Thinking about a website’s user experience cannot be limited to just the design of the user interface and people’s interactions with it. From the consumer’s point of view, their experience extends to everything that happens from the moment they first visit the site to when the product or information they seek is delivered.
One important aspect of the user experience, perceived site performance, can be particularly vexing to site users and designers alike. That’s because when a site is slow to download or respond to user actions it causes the visitor to focus on something that is getting in the way of what they are trying to do. The guidance around response times Jakob Nielsen provided in his 1994 book Usability Engineering is still true today, perhaps even more so given people’s increased exposure to broadband internet access at home and work.
Fortunately there are many tools out there for measuring how your site is performing in terms of download speed and response time. Here’s a few free ones I use:
Firebug: The Net tab in the popular Firefox Add-On displays the size and download speed of each of the individual elements that make up a particular web page. It displays the information in a waterfall graph showing when each object’s download begins and ends, allowing you to easily see when a Flash object or other large file may slowing down the site’s perceived performance. This is especially useful if your site has third-party advertising served from a network you don’t control.
YSlow for Firebug: YSlow is an extension to Firebug from the Yahoo! Developer Network. YSlow measures a site’s download performance across 22 categories and provides guidance on how to improve performance. YSlow looks at things like file size, the number of HTTP requests needed to deliver the entire page, and image scaling.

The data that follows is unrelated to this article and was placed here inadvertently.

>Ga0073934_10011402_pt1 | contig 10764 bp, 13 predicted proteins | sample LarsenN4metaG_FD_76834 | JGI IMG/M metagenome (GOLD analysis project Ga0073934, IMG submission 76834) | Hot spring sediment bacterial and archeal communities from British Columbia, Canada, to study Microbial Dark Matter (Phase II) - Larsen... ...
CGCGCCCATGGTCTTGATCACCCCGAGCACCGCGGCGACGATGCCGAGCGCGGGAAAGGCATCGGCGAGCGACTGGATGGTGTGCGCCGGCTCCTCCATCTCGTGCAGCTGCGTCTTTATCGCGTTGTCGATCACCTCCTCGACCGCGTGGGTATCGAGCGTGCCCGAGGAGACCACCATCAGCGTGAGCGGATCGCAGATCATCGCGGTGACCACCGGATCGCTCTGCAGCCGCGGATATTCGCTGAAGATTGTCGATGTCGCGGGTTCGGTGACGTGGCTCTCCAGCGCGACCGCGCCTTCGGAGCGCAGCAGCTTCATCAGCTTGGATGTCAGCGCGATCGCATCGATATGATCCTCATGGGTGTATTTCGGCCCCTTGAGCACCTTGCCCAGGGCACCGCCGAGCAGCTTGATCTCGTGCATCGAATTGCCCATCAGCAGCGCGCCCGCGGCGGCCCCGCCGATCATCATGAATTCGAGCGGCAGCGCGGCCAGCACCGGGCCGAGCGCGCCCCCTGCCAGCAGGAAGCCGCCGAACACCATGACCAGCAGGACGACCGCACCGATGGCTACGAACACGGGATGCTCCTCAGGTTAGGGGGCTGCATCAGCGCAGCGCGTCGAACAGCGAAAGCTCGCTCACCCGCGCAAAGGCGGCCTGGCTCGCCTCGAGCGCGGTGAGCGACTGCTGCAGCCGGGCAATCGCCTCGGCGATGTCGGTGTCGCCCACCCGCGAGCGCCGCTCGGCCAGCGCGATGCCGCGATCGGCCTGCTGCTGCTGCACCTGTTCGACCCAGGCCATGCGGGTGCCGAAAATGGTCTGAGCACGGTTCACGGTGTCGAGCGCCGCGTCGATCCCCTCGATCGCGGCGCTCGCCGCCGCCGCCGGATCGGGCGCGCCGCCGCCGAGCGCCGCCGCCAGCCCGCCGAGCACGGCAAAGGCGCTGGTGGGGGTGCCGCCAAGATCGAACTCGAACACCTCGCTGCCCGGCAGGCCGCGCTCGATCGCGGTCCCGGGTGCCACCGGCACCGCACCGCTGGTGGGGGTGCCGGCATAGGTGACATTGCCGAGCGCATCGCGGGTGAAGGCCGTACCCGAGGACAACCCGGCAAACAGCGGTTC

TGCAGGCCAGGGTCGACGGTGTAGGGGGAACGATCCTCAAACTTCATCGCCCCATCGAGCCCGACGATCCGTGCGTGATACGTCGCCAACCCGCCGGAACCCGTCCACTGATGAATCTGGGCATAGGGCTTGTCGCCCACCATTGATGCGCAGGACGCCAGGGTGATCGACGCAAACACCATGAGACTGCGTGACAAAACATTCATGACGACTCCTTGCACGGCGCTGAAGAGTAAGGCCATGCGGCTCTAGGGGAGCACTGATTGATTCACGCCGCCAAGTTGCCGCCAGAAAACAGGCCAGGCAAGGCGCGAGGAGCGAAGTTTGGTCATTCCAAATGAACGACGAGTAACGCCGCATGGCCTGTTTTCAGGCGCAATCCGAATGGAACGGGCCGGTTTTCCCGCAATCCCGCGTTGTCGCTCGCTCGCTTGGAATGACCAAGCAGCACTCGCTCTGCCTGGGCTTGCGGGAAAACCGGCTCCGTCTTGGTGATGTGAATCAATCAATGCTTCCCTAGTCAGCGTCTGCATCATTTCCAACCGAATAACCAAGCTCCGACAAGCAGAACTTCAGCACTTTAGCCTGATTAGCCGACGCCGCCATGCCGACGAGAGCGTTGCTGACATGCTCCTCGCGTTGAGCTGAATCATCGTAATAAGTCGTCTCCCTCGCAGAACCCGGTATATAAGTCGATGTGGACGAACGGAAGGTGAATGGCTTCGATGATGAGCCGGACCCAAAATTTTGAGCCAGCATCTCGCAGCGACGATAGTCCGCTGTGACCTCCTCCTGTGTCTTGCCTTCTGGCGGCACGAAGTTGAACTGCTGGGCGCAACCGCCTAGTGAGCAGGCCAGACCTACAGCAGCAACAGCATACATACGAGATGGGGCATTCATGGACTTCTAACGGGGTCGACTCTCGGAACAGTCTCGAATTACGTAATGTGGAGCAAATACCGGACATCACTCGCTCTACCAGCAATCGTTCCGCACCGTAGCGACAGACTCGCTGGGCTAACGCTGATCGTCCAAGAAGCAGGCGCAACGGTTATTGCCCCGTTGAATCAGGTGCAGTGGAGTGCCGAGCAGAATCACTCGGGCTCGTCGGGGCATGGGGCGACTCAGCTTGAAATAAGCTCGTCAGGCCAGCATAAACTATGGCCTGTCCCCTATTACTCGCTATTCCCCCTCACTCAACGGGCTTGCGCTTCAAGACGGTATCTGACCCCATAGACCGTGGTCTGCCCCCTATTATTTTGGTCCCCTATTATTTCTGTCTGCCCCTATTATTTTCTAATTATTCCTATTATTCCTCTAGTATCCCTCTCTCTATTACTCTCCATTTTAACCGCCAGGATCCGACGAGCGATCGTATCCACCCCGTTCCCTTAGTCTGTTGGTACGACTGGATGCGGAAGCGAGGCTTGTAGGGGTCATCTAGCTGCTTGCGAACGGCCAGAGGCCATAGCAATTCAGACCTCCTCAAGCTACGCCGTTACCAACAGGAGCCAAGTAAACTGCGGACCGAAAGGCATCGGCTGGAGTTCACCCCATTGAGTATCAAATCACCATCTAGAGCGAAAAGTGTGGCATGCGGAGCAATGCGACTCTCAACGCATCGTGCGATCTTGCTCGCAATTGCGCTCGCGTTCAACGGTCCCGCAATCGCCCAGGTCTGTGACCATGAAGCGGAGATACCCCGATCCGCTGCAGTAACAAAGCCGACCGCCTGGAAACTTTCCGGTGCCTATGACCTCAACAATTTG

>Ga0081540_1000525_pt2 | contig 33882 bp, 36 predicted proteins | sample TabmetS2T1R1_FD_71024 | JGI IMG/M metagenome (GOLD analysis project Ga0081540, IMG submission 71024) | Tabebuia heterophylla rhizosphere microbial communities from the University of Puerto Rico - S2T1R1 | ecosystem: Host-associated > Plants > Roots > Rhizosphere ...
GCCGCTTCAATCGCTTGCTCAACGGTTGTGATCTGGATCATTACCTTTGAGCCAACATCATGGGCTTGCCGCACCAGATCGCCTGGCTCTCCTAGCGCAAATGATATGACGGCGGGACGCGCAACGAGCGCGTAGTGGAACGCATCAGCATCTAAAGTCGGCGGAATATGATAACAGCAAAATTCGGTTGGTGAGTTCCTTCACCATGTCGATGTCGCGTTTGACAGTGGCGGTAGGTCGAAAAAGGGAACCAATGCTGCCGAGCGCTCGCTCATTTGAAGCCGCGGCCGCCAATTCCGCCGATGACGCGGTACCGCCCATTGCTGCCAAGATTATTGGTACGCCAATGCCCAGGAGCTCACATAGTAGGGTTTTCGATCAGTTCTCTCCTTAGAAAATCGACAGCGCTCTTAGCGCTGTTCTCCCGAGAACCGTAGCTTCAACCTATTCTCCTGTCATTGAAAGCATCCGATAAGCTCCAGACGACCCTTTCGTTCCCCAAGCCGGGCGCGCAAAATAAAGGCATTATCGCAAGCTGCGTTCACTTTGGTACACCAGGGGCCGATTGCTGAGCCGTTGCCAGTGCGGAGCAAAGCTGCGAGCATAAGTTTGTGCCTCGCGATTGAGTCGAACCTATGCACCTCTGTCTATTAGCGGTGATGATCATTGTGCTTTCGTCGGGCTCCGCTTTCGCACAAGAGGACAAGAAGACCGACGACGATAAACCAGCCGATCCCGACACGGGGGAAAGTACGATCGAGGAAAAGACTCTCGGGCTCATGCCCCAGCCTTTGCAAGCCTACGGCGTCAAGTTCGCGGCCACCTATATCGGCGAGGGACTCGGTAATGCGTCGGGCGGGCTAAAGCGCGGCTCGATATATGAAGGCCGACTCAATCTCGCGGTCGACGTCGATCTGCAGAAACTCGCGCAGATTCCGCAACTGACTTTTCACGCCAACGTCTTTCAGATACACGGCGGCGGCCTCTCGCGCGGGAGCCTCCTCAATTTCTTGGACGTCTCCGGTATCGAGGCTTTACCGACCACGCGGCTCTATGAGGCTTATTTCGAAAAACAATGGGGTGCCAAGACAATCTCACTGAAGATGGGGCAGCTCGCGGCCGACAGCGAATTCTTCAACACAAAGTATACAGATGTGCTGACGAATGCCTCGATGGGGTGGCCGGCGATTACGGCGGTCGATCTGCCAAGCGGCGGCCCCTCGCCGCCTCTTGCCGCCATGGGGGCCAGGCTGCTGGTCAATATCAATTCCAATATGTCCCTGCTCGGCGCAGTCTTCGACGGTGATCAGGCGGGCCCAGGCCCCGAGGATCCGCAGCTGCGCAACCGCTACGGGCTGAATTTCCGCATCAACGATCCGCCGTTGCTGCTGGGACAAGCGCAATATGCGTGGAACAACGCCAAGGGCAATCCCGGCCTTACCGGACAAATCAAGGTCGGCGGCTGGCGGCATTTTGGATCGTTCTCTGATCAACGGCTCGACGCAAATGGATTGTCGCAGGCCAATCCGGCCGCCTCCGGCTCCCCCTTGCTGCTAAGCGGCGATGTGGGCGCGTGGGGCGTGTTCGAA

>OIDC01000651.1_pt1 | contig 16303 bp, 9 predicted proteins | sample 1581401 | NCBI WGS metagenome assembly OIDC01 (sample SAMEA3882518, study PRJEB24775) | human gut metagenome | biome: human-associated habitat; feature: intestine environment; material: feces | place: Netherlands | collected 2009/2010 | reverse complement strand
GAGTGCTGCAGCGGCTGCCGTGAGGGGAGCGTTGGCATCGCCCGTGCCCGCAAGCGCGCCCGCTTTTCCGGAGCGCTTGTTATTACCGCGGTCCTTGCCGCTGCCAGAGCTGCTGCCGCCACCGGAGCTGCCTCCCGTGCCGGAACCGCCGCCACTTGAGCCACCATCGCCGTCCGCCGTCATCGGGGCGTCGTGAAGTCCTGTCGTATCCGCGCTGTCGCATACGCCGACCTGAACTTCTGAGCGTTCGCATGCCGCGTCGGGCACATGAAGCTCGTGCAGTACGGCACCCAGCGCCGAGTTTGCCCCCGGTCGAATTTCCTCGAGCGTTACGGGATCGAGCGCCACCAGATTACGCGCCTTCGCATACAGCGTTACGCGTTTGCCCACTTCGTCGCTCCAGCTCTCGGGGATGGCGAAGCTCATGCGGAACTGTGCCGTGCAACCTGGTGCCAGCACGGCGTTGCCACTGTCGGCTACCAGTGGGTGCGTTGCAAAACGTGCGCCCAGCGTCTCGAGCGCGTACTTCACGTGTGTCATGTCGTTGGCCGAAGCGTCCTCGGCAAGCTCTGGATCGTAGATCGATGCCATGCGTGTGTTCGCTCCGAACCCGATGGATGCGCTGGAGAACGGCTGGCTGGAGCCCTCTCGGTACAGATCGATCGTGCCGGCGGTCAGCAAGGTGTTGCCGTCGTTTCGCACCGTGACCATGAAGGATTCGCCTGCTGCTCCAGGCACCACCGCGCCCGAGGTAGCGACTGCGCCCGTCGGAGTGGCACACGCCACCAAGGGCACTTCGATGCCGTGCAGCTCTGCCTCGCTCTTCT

Tamper Data: This Firefox Add-On gives you an extremely granular look at a site’s HTTP and HTTPS requests and responses. You can see file sizes, duration of requests and responses, and HTTP response code your server sends back to browser. This is useful if your site is experiencing slow response times because of requests to third-party content or if there is a problem in your content distribution network.
Bandwidth Place: This website can measure your computer’s upload and download speeds and show if your network connection is creating a bottleneck. If your download speed is comparable to what your site users have, which is often the case for intranet applications, this can help you understand what your audience is experiencing.
For industrial strength monitoring, Keynote Systems and Gomez offer paid services that can monitor download performance and response time from a geographically distributed network of computers that allows you to see how the site is performing from a worldwide perspective.
Keynote and Gomez also offer continuous monitoring services in which intelligent agents repeatedly visit a site from numerous geographically distributed locations and run through a scripted set of actions like performing a search, adding an item to a shopping cart, and checking out. Their services also provide email and SMS text alerting when performance thresholds have been exceeded. Keynote also has a free service, Keynote RedAlert, that can be used for 30 days to test scripted monitoring.